Tag Archives: family history

4042 miles

A journey of a thousand miles begins with a single step; or, in this case, a journey of a little more than four thousand miles began with four simultaneous tire rotations (4WD!).

I recently returned from a three week exploration vacation qua business trip to the great, spring-filled north. Leaving behind the hazy and sinus-choking 95 degree weather of Savannah, GA, I ventured to the bright and pollen-sinus-choking north of Baltimore, MD and Syracuse, NY to participate in all the pomp and circumstance of this:


It was wonderful to reconnect with friends and classmates to see how the semester ended and what lies ahead for everyone. I was able to spend quality time with some of my favorite people and visit my favorite spots (namely, this place:)

Now, not knowing when I would again be in the great North, I took the opportunity to jaunt up to Canada for some destination family research. I think by now I should have my genealogist record card fully punched–on-site research at NARA, at a county record house, at a genealogical library, at a historical society, and at a remote location. Boy, and what a location!

Trenton View

Okay, okay, more accurately it was here:

Quinte Library

located in:

trenton sign

(but the bay was the view from the floor-to-ceiling rear windows of the library!)

Trenton, Ontario is a beautiful little city on the Bay of Quinte, located off of Lake Ontario. I came here specifically to look the 1800 – 1850 Newcastle District (Durham and Northumberland, Ontario) census records. These records have been microfilmed and are easily located at a number of Canadian archives sites. They are not, however, so easily accessed from Savannah, GA. So, while I could have ordered them from FHS, I think a 500+ mile side-roadtrip was obviously more practical.

I mean, just look at this place!

trenton sun dial

After a few peaceful days in Trenton in which I was able to look through some records and attend the Quinte branch meeting of the Ontario Genealogical Society (surprise bonus!), it was time to hit the road again. The next stop on the trip was Augusta, Maine by way of Hemmingford, Quebec, New York, Vermont, and New Hampshire. To be sure, Junior (my beloved Subaru) traversed more vertical miles in that one jaunt than Indy (my previous car) covered in the entire four years I’ve lived on the East coast! I sure have missed mountains.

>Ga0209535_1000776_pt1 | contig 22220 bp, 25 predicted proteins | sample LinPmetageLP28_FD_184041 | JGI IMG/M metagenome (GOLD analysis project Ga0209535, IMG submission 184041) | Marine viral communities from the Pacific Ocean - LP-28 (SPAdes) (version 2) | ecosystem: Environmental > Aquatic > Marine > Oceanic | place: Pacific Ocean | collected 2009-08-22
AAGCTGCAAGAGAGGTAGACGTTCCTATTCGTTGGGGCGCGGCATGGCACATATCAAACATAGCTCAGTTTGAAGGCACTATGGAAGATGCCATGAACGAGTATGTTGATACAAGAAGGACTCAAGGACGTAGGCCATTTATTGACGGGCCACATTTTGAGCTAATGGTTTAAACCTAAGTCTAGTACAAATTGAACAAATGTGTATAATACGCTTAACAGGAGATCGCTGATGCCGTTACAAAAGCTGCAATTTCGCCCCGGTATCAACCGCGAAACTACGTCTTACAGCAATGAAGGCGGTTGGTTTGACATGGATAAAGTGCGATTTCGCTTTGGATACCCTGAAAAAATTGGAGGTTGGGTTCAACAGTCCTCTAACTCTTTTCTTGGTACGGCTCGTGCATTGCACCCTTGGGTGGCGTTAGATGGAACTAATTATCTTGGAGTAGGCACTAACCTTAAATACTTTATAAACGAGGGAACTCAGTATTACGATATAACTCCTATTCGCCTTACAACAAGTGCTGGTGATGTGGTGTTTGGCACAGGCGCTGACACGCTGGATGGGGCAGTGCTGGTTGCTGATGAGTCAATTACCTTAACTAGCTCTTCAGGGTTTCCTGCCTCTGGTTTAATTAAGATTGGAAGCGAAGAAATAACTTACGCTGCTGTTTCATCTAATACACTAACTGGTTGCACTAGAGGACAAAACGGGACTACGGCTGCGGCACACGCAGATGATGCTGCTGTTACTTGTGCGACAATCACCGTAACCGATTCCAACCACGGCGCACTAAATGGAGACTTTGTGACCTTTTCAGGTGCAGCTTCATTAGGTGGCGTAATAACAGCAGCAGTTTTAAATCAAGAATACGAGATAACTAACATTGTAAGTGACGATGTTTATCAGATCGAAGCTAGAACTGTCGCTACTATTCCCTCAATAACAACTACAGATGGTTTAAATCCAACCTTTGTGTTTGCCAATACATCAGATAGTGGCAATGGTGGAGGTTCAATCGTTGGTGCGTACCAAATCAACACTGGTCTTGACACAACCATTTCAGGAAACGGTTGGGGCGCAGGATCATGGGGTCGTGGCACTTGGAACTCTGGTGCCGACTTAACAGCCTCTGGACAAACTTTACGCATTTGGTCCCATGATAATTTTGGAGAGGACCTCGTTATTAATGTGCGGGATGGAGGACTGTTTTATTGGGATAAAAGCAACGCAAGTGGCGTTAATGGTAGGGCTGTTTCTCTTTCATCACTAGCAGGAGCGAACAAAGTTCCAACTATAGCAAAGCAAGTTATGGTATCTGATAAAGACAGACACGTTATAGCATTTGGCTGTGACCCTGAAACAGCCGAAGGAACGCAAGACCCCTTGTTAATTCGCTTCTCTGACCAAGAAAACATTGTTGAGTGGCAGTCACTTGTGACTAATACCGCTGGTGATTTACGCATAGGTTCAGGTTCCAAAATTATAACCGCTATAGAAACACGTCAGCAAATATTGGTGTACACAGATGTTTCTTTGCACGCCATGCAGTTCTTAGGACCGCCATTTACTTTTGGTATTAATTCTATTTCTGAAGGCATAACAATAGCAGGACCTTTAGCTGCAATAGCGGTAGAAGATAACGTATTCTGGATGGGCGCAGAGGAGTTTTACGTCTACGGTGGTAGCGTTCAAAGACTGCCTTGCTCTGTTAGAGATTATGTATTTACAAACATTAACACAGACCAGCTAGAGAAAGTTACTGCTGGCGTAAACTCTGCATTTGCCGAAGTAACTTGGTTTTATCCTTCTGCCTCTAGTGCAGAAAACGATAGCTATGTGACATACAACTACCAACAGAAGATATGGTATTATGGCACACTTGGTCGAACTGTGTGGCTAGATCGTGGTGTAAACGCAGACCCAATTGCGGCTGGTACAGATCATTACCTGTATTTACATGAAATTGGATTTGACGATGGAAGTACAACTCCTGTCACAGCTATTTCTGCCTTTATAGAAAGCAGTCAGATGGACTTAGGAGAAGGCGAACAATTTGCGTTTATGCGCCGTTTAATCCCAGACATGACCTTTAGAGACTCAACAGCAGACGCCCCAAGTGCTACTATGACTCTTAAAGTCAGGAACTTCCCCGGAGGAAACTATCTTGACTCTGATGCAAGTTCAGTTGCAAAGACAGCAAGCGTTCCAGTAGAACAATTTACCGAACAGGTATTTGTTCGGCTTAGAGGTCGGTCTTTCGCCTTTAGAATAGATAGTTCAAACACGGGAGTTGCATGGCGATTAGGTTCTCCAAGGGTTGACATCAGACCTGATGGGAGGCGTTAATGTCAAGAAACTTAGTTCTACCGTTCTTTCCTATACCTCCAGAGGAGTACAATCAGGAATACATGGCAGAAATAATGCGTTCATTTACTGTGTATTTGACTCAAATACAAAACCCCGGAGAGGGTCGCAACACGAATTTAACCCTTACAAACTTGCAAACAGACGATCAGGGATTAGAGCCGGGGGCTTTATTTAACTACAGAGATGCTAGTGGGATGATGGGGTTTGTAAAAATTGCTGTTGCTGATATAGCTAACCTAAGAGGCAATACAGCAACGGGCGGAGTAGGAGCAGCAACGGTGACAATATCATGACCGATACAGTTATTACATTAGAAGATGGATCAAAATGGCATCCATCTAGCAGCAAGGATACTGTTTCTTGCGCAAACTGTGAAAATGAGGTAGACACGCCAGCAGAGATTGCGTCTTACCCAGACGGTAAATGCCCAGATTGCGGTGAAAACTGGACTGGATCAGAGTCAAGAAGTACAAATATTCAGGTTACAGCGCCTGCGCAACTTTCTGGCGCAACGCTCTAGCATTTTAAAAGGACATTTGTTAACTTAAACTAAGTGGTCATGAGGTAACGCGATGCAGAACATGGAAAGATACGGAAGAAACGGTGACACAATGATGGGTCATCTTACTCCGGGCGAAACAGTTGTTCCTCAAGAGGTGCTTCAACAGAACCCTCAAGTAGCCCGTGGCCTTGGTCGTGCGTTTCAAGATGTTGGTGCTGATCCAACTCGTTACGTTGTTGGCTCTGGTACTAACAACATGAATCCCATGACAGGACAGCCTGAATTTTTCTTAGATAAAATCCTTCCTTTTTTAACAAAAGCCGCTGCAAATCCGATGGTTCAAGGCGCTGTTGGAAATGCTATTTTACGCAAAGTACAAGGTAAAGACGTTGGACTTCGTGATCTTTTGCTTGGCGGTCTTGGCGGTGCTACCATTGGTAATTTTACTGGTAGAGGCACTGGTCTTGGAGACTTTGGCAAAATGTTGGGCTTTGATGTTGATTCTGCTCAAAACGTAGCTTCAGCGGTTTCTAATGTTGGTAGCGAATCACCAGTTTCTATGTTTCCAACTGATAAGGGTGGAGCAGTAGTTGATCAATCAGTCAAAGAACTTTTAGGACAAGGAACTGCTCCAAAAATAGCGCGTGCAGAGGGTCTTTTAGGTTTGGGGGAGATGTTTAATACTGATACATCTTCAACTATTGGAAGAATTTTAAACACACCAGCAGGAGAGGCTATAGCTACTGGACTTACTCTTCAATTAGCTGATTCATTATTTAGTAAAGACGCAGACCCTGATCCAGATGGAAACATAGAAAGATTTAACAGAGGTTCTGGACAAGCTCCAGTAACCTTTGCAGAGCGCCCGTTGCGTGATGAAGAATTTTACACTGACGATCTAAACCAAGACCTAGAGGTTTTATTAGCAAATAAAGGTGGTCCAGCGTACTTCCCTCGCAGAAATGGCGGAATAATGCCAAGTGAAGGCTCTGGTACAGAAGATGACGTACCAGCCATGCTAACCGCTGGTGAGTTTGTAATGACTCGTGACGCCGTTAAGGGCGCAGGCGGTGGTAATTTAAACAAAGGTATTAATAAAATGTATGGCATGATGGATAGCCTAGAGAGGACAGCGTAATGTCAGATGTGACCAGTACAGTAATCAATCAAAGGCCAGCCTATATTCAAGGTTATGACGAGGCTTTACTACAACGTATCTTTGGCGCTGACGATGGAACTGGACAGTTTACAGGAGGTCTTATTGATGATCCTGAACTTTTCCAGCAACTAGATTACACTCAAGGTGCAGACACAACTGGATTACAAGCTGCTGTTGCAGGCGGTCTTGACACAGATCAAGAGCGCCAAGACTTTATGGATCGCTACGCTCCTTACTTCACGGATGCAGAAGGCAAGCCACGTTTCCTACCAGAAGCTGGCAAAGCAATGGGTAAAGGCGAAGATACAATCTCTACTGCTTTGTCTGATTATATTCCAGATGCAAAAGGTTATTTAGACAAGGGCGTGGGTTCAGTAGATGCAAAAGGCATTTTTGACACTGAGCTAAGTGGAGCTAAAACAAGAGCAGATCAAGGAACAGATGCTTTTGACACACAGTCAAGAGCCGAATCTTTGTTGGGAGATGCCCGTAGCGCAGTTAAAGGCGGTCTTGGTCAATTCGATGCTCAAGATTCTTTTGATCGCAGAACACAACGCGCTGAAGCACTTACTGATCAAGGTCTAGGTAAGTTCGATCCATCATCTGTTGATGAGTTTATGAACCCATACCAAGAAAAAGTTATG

But, that is a post for later.



Filed under genealogical chronicles, personal chronicles

Happy 157th!

Will anyone remember to celebrate your 157th wedding anniversary? It may seem a silly thought, but if it wasn’t for this particular marriage, I wouldn’t be here. So I certainly take a moment to celebrate.

In yesterday’s mail I received an eagerly anticipated marriage record– it is a photocopy the County Register documenting that my great-great-grandfather Lorenzo Hennagin and Nancy King were joined in marriage in Carroll County, Illinois on April 15th, 1854.

(I sooo wanted to be writing this post a few days ago.)

As with many of these old register records, the captured information is minimal–in addition to the names and date, the only non-civil information is that the “Authority” given to wed was with the consent of the bride’s father, given that the bride was around 14 years old at the time (he was about 22).

(I’m pretty sure, although this is purely speculative, that she was the sister of a fellow that married one of Lorenzo’s cousins.)

So, in addition to receiving a nice piece of documentation for the genealogical collection, this paper is also a copy of the oldest vital record in my possession so far. I recognize that by most standards this record isn’t that old, but given the prohibitive costs typically involved in procuring such documents, I’m rather far behind on securing them.

Which is why I would like to take a moment to champion the Illinois Regional Archives Deposit System, or IRAD. In addition to the birth, marriage, and death certificates available in the state, it contains access information to many court, land, and probate records. While you won’t be able to search for a record directly, it will point you to the repository that holds them. And fortunately, those repositories (in my case, Northern Illinois University’s Regional History Center) are staffed by a nice group of volunteers (i.e., graduate students) willing to perform a short search for you for free on a particular record. They even sent me the copy above for free!

So, I close with another nod to my great(x2) grandparents and to IRAD, and if anyone out there has a John Rinewalt and Margaret Meiller from the same Carroll County in their tree, give IRAD a look, as your record shares a page with mine.

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Filed under genealogical chronicles